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Winner: Adrenaline for the Grid

Novel superconducting device provides essential voltage support

10 min read
Mike Ingram [right] and David Madura
Nature’s Way: Mike Ingram (right) and David Madura helped install and run the first superconducting synchronous condenser, in Tennessee.
Photo: John Chiasson

Nearly two decades ago, the discovery of a new class of superconductors was announced to the sort of fanfare rarely bestowed on scientific breakthroughs. At a famous March 1987 meeting dubbed "the Woodstock of physics," expectations were high that these materials, which could conduct electricity with no resistance at temperatures attainable with liquid nitrogen cooling, would revolutionize everything from tiny sensors to magnetic-levitation trains.

Because superconductors carry much more current for a given volume, transmission cables, motors, generators, and transformers would be not only more efficient but also much more compact. Magazines like Time and Newsweek hailed a coming technological utopia, with illustrations showing details of the good life that, they suggested, was less than a decade away.

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Video Friday: Humanoid Soccer

Your weekly selection of awesome robot videos

4 min read
Humans and human-size humanoid robots stand together on an indoor soccer field at the beginning of a game

Video Friday is your weekly selection of awesome robotics videos, collected by your friends at IEEE Spectrum robotics. We also post a weekly calendar of upcoming robotics events for the next few months. Please send us your events for inclusion.

CoRL 2022: 14–18 December 2022, AUCKLAND, NEW ZEALAND
ICRA 2023: 29 May–2 June 2023, LONDON

Enjoy today’s videos!

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Computing With Chemicals Makes Faster, Leaner AI

Battery-inspired artificial synapses are gaining ground

5 min read
Array of devices on a chip

This analog electrochemical memory (ECRAM) array provides a prototype for artificial synapses in AI training.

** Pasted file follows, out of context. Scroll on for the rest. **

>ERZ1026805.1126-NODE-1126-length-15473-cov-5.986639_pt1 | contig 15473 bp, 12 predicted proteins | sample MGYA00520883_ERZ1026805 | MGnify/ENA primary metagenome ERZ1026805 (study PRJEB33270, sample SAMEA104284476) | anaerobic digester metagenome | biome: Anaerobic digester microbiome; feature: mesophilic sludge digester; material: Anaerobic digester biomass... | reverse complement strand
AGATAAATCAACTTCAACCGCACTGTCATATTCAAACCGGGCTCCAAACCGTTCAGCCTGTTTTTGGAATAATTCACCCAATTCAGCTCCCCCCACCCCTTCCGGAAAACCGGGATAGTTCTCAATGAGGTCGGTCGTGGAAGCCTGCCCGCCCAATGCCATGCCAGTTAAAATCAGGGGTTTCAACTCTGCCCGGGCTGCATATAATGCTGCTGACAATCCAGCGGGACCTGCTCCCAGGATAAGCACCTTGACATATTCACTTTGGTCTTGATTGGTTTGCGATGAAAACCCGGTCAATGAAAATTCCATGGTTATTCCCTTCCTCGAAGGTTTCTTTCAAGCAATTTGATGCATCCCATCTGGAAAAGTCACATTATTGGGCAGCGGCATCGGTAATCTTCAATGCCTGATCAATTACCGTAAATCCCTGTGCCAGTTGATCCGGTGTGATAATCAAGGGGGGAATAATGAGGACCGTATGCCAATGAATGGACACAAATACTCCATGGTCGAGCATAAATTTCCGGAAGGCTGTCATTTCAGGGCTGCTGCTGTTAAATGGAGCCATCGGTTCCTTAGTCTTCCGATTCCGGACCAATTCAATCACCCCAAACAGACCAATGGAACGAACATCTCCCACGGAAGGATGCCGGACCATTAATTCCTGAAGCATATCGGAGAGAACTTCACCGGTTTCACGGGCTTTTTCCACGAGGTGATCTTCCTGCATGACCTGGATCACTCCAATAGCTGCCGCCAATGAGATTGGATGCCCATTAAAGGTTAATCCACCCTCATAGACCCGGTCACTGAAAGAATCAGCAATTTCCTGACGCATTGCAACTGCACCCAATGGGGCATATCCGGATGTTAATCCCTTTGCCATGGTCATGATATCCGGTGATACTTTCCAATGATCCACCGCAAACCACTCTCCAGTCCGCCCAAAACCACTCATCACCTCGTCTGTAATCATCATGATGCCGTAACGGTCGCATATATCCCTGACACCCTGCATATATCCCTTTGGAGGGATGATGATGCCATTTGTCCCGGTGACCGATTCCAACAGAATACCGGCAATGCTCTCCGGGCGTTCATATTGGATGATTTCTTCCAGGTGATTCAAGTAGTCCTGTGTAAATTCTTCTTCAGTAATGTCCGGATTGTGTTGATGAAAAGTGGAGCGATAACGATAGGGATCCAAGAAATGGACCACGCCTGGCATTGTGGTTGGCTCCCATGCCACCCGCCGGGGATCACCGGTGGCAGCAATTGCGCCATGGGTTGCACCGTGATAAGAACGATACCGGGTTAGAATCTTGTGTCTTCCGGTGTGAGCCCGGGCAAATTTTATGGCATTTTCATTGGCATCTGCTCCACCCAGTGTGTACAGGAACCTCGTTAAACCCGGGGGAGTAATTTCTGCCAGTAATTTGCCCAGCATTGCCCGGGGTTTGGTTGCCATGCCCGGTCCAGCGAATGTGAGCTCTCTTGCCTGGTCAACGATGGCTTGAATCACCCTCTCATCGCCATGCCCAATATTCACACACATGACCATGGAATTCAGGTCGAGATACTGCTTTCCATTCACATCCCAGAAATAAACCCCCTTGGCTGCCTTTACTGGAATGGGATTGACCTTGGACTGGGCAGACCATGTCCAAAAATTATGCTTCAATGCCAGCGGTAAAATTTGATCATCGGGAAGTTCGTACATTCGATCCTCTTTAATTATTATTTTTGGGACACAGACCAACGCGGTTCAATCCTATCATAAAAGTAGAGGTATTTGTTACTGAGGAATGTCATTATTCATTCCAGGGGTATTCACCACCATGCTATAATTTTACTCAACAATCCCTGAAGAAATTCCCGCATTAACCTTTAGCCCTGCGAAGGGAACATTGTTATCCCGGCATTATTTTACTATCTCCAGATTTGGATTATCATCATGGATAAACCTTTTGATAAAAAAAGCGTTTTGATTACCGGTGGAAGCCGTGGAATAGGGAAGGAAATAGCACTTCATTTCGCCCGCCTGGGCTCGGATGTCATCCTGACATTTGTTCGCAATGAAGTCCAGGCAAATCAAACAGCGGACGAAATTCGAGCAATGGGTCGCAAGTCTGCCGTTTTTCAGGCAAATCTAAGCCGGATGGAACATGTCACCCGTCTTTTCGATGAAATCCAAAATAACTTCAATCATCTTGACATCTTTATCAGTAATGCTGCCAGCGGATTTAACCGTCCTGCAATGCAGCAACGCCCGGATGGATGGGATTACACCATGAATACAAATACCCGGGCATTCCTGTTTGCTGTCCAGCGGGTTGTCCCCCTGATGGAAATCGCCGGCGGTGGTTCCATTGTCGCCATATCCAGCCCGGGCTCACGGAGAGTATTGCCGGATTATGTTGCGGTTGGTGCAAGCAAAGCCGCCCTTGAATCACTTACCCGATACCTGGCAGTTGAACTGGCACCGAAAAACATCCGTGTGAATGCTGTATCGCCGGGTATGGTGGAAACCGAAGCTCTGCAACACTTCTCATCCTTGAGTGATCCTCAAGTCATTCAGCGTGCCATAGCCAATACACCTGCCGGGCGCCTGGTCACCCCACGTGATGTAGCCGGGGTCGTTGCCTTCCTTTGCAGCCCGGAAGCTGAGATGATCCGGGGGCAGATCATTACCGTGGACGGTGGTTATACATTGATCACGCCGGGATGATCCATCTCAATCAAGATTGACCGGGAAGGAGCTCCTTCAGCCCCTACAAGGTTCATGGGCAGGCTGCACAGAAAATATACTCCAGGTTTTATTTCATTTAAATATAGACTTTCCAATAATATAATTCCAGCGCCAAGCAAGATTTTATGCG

IBM research

How far away could an artificial brain be? Perhaps a very long way off still, but a working analogue to the essential element of the brain’s networks, the synapse, appears closer at hand now.

That’s because a device that draws inspiration from batteries now appears surprisingly well suited to run artificial neural networks. Called electrochemical RAM (ECRAM), it is giving traditional transistor-based AI an unexpected run for its money—and is quickly moving toward the head of the pack in the race to develop the perfect artificial synapse. Researchers recently reported a string of advances at this week’s IEEE International Electron Device Meeting (IEDM 2022) and elsewhere, including ECRAM devices that use less energy, hold memory longer, and take up less space.

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Designing Fuel Cell Systems Using System-Level Design

Modeling and simulation in Simulink and Simscape

1 min read
Designing Fuel Cell Systems Using System-Level Design

Design and simulate a fuel cell system for electric mobility. See by example how Simulink® and Simscape™ support multidomain physical modeling and simulation of fuel cell systems including thermal, gas, and liquid systems. Learn how to select levels of modeling fidelities to meet your needs at different development stages.